JB: Writing-through-trauma seems like a method by which a writer can actually claim an event that she herself couldn’t control. By writing a script in which beauty collides with trauma, a writer can orchestrate a slowing down, a way of regaining command of a life that’s vast and unpredictable. In that spirit, talk to me about the poem, “You’ll Never Heal.”
JS: I have been inspired to write by new traumatic events that seem to spring up continually and leave scars. “You’ll Never Heal” was written after one of my children had a serious car accident. It speaks of the sensibility of a shock experience from mother to daughter. I know for myself healing doesn’t necessarily happen in the actual world. In the ideal, of course, we want and expect that restoration and exactitude: that our loved one will emerge unmarred, unscarred. The thing about poems is that verse, at least for me, can capture the moment better than autobiographical prose can.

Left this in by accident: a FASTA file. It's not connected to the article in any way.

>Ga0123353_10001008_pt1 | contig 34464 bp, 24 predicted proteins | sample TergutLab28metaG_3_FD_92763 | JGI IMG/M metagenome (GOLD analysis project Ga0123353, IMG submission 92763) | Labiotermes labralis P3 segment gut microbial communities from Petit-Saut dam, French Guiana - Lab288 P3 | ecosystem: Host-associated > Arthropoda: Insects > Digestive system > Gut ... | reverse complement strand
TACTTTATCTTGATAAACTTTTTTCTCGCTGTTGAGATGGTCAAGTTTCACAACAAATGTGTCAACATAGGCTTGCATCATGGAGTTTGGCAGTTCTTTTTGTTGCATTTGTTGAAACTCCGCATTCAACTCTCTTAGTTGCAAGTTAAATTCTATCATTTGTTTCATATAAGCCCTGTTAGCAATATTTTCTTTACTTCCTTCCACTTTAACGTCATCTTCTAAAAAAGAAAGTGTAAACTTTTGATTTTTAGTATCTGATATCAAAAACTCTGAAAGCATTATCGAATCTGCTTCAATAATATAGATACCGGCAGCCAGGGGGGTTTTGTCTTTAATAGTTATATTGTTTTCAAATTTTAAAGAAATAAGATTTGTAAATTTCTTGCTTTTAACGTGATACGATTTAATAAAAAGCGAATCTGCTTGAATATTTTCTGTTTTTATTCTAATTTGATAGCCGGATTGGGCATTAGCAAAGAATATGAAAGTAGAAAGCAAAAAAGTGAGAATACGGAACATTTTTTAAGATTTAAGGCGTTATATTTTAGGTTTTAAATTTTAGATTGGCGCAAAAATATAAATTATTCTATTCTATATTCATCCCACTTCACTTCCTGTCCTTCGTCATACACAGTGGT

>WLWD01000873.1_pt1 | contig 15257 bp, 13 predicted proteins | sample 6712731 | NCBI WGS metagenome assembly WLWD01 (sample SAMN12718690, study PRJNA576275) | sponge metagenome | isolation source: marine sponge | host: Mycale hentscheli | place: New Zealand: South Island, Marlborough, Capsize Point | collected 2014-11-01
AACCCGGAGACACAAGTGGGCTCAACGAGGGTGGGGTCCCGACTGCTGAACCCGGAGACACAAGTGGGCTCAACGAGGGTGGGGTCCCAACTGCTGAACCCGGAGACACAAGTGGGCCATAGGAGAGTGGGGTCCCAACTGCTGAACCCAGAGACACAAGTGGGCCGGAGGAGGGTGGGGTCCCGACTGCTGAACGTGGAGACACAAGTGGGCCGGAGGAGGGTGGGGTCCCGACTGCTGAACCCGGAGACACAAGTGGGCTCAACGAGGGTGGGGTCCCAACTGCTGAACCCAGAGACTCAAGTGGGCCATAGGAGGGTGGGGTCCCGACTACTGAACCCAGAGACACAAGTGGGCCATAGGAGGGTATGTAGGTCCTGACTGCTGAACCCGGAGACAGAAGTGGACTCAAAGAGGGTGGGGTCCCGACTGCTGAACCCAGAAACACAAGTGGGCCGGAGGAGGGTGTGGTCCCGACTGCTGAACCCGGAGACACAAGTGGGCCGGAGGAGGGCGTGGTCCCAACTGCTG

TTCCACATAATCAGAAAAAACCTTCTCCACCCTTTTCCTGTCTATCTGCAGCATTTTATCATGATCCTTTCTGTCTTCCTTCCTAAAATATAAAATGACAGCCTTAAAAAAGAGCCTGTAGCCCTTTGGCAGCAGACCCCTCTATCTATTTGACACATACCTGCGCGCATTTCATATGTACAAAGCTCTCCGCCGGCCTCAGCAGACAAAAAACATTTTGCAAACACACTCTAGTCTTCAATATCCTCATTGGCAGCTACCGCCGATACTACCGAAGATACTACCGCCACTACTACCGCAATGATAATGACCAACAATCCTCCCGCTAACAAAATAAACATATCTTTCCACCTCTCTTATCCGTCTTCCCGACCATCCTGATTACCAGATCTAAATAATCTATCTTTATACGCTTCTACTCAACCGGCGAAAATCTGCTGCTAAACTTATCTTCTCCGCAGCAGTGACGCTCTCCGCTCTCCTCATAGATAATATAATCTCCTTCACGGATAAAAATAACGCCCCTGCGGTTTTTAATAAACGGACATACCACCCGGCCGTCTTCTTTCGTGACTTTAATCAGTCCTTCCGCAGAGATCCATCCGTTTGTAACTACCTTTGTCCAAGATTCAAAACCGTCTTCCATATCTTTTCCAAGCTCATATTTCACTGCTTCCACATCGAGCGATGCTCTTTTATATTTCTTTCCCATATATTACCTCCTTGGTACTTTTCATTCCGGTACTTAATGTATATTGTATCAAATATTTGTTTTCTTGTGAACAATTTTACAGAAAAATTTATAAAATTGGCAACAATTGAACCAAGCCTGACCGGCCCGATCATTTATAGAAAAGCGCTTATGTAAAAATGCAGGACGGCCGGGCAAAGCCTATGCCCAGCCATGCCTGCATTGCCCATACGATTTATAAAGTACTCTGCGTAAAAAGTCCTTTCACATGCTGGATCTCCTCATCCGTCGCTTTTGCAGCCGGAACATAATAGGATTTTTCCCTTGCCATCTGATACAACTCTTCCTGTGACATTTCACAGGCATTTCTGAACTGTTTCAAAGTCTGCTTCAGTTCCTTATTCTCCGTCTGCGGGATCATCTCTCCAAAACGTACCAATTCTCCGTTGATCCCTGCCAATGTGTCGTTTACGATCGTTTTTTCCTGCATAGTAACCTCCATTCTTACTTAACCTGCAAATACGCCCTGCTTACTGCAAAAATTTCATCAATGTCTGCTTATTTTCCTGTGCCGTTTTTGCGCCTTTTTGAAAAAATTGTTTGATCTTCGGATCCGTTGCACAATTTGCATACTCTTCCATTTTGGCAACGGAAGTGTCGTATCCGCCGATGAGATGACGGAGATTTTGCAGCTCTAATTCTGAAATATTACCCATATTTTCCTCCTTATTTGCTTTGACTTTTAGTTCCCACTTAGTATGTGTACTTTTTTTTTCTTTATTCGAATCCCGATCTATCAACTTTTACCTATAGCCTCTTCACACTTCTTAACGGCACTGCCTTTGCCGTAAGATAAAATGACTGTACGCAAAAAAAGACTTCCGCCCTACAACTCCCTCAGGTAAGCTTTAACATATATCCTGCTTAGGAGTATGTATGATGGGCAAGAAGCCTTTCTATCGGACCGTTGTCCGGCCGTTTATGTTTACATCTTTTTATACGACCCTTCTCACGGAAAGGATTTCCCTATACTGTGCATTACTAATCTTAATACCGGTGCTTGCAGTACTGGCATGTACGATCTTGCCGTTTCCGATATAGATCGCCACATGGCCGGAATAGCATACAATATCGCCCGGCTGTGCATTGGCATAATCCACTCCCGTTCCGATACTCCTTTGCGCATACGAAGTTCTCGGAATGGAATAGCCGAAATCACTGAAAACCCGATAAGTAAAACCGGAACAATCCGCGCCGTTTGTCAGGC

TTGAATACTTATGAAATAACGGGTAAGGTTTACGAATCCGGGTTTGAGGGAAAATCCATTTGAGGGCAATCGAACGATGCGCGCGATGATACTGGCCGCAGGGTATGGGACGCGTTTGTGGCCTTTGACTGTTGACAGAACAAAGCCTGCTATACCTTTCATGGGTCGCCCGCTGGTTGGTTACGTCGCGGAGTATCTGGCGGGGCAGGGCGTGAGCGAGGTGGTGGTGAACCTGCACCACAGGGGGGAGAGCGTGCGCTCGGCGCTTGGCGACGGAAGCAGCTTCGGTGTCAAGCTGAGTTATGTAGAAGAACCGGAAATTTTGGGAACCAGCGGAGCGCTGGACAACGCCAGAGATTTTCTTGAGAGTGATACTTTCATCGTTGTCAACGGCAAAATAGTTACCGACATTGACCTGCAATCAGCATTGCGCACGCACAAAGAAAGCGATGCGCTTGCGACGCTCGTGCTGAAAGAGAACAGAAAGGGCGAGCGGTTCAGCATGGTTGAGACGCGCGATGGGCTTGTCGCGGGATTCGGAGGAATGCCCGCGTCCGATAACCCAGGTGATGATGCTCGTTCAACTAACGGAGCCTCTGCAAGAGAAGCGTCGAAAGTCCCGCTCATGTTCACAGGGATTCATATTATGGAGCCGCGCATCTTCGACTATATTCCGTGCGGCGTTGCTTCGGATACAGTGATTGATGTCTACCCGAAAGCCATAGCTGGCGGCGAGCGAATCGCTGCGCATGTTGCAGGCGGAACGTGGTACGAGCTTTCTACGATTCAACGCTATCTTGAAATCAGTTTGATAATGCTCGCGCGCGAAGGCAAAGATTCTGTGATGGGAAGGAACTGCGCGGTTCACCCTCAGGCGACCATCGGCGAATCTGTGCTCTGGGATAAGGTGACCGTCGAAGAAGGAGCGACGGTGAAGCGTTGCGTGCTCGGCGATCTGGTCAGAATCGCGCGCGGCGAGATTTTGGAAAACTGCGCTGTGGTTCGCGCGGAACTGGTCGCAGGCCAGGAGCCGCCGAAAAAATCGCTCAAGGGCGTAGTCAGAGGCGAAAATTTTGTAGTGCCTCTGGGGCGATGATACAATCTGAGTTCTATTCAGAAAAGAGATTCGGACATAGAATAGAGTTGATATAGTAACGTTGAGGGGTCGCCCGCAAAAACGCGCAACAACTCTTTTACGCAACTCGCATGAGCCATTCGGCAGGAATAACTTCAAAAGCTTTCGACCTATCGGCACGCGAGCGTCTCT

Though they say it could have been worse, give you ice and pills, nothing bandages the millisecond you can’t remember
or the afterwards, a shock wave traveling in slow motion through your knee, your back, neck and stomach.
Though they say the limp will disappear, you feel as if cottonwood fell to the curb to be collected by the accident and packed into the ball and socket.
This kind of snow never melts. Through glass you watch the great hulk of mountain, that part you can see, its summit clipped by cloud, frame, pall.
(Preprinted with permission from Came Home to Winter, Deerbrook Editions 2019)